Seeing Allah

We should know that there is difference of opinion regarding the seeing of the Almighty. Ahlul Sunnat say that Allah can show Himself to His creatures in a way the moon is visible on a moonlit night. That is the people will be able to see Allah with the eyes just as they can see the moon at night.1 The same is the belief of the commentator, Qaushiji, Haji Izuddin, Sayyid Sharif, Amadi and Shafei.

People of the Nusairi sect were also following this belief. The Motazela and the Imamite sects do not believe in seeing Allah with the physical eyes, whether in this world or in the Hereafter. The eyes are given to human beings and the animals to see material objects. It has no effect in the sphere of spirituality. Thus, how can he see a God, Who is, according to the Sharh Aqaide Nasafi2 neither has body, elements, shape or form? He can neither be measured nor divided into parts. He is neither restricted to space nor is a compound. He is neither limited nor has material qualities. He has neither change in condition, nor is restricted in time. He is neither a partner nor anyone or anything is His partner.

The above qualities are material things, which are within the sphere of visibility. Thus, when Allah is beyond material existence, He is also beyond the sphere of visibility. The eye can neither see such a thing in the world nor in the Hereafter.

When Bani Israel said to Moosa (a.s.): We would definitely not believe till we do not see Allah with our own eyes. Moosa (a.s.) conveyed the request of his people to Allah. Allah ordered them to come to Mt. Toor. Moosa (a.s.) selected seventy persons from Bani Israel and went to Mt. Toor. At the foot of the mountain, they said to Moosa (a.s.): “You question Allah so that we can hear His voice.” On the request of Moosa (a.s.), a cloud came and shaded the questioners. At that time Moosa (a.s.) ordered them to fall down in prostration. When Moosa (a.s.) used to converse, the divine light was visible on his holy face. On that point, Allah told Bani Israel that He has liberated them from Firon and settled them in Egypt. “You must worship Me and except for Me you must not be worship anyone else.”

But Bani Israel were not satisfied with this divine voice. They demanded Moosa (a.s.) to see Allah with their own eyes. The result of this demand was that suddenly lightning struck Mt. Toor and all those who were present there died. Moosa (a.s.) himself fell down in a swoon and regained consciousness only after a long time. Later, Moosa (a.s.) began to weep and said how he could go back to Bani Israel? “They would blame me for the death of their elders. If You had killed them before this incident, I would have been free from this blame. Now the Bani Israel will try to kill me. I committed this foolish act of asking to see You with the eyes. O my God, please raise them alive again, so that they can testify the seeing.”3

The writer says that the incident of Moosa (a.s.) shows that neither Moosa (a.s.) saw Allah nor the people did. They all saw only the lightning, which is a sign of Allah’s power. Staff, Shining arm, the flood etc. and all the miracles are visible, but Allah can never be seen, because he is beyond vision.

Some Ahlul Sunnat scholars say that though Allah cannot be seen in the world, people would be able to see Him in the Hereafter, and Muhiyuddin Arabi also has the same view.4 Obviously, just as Allah cannot be seen in the world, the same condition will apply for the Hereafter. Though Moosa (a.s.) did not see Allah with physical eyes, he saw the lightning, which is the sign of Allah and he swooned due to it. Now the question is, whether the Holy Prophet (S) saw Allah on the night of Ascension or not? In view of the writer, the Prophet did not see Allah with this organ of sight, which is the eye. No one can say what he saw and with which eye.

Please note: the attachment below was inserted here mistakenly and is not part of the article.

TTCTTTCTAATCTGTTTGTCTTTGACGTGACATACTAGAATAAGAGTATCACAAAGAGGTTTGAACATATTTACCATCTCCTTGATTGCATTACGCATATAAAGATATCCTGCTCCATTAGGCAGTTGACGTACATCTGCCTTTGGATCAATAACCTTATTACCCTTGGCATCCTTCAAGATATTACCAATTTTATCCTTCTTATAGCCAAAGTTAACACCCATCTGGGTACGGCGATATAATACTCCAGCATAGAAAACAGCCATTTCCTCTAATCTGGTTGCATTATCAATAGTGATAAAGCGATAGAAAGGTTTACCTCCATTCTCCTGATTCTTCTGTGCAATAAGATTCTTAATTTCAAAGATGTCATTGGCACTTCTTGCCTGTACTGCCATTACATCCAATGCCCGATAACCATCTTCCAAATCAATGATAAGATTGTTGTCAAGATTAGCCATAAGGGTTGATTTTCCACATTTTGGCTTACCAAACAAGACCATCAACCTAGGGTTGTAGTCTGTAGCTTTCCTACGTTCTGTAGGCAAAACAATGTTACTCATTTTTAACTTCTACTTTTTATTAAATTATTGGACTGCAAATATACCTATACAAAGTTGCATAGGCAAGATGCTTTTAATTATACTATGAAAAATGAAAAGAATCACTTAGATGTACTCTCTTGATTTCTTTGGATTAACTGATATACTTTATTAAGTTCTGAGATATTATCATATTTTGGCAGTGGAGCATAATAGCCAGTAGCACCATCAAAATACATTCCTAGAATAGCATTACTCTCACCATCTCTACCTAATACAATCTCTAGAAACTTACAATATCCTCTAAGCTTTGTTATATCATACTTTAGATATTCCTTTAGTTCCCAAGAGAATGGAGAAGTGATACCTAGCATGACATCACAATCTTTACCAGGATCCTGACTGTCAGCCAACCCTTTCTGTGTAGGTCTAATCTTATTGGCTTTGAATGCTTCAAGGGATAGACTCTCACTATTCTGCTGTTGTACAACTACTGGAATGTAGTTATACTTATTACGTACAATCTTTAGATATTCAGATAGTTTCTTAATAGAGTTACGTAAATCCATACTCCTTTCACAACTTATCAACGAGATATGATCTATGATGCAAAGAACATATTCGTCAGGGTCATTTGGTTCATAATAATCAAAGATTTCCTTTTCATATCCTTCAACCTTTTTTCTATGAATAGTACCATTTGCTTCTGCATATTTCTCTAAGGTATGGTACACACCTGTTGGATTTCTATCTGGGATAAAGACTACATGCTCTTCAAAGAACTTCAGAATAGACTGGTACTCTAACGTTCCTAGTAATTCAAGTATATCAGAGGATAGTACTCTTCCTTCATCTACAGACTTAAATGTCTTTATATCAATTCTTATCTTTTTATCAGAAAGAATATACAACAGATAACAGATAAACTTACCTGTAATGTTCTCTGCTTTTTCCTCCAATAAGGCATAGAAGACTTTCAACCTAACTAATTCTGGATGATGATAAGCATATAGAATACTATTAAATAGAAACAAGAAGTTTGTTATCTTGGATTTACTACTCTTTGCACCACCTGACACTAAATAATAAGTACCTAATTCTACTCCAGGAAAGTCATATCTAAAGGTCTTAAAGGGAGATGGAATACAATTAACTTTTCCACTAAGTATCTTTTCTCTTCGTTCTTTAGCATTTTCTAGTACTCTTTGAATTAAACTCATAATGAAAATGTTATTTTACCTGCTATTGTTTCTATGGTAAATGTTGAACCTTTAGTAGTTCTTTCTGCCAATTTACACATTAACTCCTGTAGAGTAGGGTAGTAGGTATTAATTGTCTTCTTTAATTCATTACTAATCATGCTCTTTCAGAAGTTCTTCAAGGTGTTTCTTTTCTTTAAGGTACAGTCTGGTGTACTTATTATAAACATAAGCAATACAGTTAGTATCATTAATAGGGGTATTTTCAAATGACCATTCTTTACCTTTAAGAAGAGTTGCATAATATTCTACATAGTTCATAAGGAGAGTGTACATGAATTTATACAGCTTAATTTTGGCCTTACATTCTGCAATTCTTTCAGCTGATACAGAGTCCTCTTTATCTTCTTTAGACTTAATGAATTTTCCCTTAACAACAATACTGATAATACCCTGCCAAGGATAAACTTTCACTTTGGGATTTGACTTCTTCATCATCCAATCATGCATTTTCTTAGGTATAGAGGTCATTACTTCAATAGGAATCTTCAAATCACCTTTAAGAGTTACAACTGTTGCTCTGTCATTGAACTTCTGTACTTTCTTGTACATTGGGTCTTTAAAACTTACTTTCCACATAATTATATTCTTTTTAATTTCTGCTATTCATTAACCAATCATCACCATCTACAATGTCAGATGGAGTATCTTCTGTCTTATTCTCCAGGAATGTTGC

Anyway, in Sahih Muslim5 there are traditions from Shaibani and Abdullah that the Holy Prophet (S) saw only Jibraeel (a.s.) with these eyes, he did not see Allah. Ibn Abbas says that the Holy Prophet (S) saw Allah, but with the eye of his heart.

The writer says that this tradition of Ibn Abbas is in accordance with reason. According to the tradition of Shobi, ‘A’ysha says: “The Messenger of Allah (S) saw Jibraeel, he did not see Allah.” The same tradition is present in the 10th volume of Sahih Bukhari.6 And on page no. 98, according to a report of Masruq, ‘A’ysha said: “The Holy Prophet (S) did not see Allah. When I hear this, my hair stand on their ends.”

In the same way, on Page 99 of Sahih Bukhari, we see the following tradition of Abu Dharr that the Holy Prophet (S) said: “On the night of Ascension, I saw only a radiance.” But he didn’t say that, that radiance was Allah Himself. From the aspect of commentaries also, the seeing of Allah by the Prophet on the night of Ascension is not proved.

In the Tafseer of Surah Najm, on page 33, Baidhawi says that the Holy Prophet (S) saw Allah with the eye of his heart and not with these ordinary eyes. Seeing Allah on the night of Ascension, denotes the various powers of Allah and the world of angels etc. Muhiyuddin Arabi says on page 271 of the second volume of his Tafseer that the Holy Prophet (S) saw Jibraeel in his true form.

Then on the same page, he says, eyes cannot see Allah. This is also the belief of the Imamiyah and Motazela and there is no doubt that it is logical and therefore acceptable. The writer says that when man cannot see the air with the physical eyes, how can he see Allah? Air is a material thing but it is beyond the scope of vision. But Allah is even beyond physical perception, so He cannot be seen through physical eyes.

  • 1. Ref. Sharhe Mawaqif, Pg. 503.
  • 2. Pg. 27
  • 3. Ref. Tafseer Maalimut Tanzeel, Baghawi, Pg. 38.
  • 4. Tafseer Surah Anam, Pg. 317.
  • 5. Vol. 1, Pg. 97.
  • 6. Pg. 296